protected String text = "Hello there!";

  public SuperClass() {...}
  public SuperClass(int x, int y, String text) {...}

  public int getX() {
    return x;
  }

  public String getText() {
    return text;
  }

  public void setX(int x) {
    this.x = x;
  }

  public void setText(int text) {
    this.text = text;
  }
}

public final class NullObject extends SuperClass {

  public NullObject() {
    text = "null value";
  }

  @Override
  public int getX() {
    return 0;
  }

  @Override
  public String getText() {
    return text;
  }

  @Override
  public void setX(int x) {
    // do nothing
  }

  @Override
  public void setText(int text) {
    // do nothing
  }
}

My story ("real world" example)

About a year ago, while gathering information about Design Patterns to create training materials to train junior developer at my current job, I came across an article on Null Object pattern and that led me to Christopher Okhravi's video on the Null Object pattern. If you haven't seen any of his videos, I strongly recommended you watch them and subscribe. His delivery is simply amazing. Moving on, I was amaze that this "thing" I thought it was dumb and without merit, was in fact very powerful. So I decided to use it in my application. Without getting in the details of what my code does, just know that my application needs to consume different "models" in order to get certain configuration items that allow me to interact with different other applications. So, back then, I made the life-changing decision to give this pattern a try. My main motivation was that, if I was to query for a particular model name and the name did not exist, I should be able to continue operating without even having to check for null references.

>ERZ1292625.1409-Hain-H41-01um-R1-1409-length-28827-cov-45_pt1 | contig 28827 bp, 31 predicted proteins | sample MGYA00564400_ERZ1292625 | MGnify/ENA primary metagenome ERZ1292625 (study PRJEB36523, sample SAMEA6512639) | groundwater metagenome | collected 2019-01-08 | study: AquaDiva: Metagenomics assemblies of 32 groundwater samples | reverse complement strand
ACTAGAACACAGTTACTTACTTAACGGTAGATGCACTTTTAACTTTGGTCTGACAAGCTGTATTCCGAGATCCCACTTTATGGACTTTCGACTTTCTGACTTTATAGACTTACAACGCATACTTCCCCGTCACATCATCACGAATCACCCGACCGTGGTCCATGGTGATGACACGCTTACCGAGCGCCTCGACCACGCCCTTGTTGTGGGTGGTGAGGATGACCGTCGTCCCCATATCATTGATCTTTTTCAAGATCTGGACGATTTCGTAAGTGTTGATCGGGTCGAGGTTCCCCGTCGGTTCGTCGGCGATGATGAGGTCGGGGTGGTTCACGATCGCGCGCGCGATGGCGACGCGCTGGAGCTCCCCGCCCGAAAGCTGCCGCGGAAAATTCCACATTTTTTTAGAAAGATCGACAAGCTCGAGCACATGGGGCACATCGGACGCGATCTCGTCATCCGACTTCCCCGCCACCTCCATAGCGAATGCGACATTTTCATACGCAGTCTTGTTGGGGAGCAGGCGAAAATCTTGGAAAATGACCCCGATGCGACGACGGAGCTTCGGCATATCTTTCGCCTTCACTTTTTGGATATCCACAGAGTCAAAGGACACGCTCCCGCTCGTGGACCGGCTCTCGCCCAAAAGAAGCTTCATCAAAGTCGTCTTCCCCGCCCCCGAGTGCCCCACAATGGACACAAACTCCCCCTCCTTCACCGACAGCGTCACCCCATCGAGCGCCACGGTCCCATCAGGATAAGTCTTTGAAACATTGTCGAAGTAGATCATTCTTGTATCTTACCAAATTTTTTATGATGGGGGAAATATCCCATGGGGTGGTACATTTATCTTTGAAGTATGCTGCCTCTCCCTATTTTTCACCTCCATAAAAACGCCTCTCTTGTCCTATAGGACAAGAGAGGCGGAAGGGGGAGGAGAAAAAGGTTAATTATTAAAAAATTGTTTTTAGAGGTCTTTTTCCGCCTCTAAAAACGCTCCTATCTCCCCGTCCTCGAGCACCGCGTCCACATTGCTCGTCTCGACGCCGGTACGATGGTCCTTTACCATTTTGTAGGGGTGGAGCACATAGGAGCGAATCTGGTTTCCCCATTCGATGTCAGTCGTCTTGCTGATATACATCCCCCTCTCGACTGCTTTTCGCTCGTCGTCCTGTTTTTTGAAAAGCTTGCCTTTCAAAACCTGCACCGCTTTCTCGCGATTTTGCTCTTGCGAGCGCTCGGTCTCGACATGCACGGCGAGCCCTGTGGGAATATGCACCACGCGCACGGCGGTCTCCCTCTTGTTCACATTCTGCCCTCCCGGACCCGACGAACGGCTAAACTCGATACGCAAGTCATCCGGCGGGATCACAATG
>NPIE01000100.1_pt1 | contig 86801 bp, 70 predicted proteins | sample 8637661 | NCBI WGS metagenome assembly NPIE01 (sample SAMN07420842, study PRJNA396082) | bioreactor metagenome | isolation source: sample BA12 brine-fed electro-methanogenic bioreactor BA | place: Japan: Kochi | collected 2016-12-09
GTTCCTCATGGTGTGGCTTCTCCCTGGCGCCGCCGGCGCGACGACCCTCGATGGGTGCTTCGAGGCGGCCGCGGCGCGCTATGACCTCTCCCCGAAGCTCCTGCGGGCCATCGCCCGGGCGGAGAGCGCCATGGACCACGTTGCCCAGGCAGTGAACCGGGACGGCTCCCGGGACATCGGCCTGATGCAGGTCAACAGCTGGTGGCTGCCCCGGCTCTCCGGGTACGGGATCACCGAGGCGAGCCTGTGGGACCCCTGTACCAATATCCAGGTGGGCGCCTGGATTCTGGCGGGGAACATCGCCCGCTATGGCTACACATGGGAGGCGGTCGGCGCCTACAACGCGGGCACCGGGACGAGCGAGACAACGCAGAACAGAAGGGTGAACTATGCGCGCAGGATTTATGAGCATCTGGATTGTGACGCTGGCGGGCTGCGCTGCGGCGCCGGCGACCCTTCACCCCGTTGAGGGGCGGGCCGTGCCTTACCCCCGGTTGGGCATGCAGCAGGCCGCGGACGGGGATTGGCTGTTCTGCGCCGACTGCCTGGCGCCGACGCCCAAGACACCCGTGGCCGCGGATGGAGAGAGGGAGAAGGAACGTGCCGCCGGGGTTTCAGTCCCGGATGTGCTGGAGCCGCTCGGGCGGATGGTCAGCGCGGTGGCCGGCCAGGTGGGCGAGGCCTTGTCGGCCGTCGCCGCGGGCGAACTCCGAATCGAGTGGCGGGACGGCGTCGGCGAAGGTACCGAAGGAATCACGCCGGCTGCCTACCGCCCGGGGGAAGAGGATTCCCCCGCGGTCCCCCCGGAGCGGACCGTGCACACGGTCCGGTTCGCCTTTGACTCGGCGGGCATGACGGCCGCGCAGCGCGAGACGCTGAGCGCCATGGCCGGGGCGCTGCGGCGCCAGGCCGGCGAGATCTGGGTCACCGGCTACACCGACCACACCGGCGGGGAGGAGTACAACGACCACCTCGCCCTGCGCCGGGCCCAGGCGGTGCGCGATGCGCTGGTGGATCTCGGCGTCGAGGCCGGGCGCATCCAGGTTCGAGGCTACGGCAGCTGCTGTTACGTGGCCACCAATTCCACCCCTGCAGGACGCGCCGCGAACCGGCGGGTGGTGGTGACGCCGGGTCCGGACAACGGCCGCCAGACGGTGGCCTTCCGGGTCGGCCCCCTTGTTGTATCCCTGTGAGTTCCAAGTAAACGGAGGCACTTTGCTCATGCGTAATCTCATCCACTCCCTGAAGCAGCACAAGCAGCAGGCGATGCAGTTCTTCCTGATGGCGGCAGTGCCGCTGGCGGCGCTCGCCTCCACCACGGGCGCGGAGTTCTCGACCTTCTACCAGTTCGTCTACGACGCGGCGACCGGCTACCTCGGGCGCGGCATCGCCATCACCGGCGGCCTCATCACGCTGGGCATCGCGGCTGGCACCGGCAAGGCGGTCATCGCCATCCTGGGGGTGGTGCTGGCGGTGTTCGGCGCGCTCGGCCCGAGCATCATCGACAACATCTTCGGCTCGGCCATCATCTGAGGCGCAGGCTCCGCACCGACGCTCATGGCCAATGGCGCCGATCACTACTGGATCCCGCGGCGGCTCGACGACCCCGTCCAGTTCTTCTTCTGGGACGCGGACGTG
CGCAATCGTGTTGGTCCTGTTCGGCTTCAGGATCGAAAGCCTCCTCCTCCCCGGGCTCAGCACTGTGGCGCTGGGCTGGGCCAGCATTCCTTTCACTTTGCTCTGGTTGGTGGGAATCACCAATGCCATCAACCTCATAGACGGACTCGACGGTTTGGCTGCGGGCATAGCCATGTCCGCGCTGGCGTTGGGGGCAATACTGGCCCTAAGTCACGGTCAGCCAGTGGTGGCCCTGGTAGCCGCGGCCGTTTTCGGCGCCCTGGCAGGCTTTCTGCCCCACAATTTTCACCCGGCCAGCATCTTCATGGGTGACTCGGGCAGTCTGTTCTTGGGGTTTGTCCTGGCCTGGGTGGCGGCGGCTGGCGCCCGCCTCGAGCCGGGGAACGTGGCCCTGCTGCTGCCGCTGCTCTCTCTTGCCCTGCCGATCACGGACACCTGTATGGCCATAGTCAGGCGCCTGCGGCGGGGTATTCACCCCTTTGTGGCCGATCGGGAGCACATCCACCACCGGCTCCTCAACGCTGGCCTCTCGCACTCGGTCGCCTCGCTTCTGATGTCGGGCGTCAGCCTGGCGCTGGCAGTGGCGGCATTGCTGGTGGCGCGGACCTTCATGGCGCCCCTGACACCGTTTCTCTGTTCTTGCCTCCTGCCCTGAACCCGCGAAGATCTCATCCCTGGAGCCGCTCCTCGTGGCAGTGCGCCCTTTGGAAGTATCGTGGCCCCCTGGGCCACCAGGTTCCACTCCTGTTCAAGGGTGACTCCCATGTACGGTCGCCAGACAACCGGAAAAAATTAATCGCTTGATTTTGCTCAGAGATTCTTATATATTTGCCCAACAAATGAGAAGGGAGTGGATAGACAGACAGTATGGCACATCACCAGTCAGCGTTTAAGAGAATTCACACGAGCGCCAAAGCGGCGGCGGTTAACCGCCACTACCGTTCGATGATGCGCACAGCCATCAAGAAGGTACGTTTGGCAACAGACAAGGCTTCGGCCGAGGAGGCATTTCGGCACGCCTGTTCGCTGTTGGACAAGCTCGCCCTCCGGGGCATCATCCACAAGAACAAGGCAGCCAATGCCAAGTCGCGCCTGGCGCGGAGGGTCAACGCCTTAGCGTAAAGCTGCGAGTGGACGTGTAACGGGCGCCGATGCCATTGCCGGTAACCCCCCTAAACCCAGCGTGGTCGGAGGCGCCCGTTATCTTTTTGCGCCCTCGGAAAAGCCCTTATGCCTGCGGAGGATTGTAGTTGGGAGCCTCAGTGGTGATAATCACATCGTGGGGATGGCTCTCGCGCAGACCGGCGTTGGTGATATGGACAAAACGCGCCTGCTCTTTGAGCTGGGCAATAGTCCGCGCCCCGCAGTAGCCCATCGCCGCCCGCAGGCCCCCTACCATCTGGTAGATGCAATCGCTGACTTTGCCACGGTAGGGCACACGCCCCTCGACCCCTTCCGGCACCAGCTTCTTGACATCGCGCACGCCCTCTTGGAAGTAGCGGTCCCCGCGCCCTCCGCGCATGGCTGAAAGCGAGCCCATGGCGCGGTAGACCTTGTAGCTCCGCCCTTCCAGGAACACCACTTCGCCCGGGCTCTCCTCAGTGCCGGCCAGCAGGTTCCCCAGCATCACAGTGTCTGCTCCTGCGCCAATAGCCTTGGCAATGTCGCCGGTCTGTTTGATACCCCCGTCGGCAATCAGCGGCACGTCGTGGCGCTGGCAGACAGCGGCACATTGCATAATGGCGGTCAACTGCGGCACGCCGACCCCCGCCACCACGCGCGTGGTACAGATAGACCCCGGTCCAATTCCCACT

currentModel = modelMap.entrySet().stream().filter(e -> key.equalsIgnoreCase(e.getKey()))
         .map(Map.Entry::getValue).findFirst().orElse(new NullModel());
The code snippet above is really the secret sauce. I know that it looks as I am not following my own advice (about creating new instances all the time). However, for this specific case, it makes sense since this application is not a service that it is always running. If you understand lambda expressions, please bear with me. For those of you who do not, this code snippet looks for a model in a map associated with a key value. It will return the first (and only) value with matching key or it returns a NullModel object instead of a null reference. As shown on the picture above, as well as the previous code examples, my NullModel class extended a base Model class. Internally, all object references return other types of null objects.

public final class NullModel extends Model {

  @Override
  public List getModelElements() {
    List elements = new ArrayList<>();
    elements.add(new NullElement());
    return new UnmodifiableList<>(elements); // to guarantee immutability
  }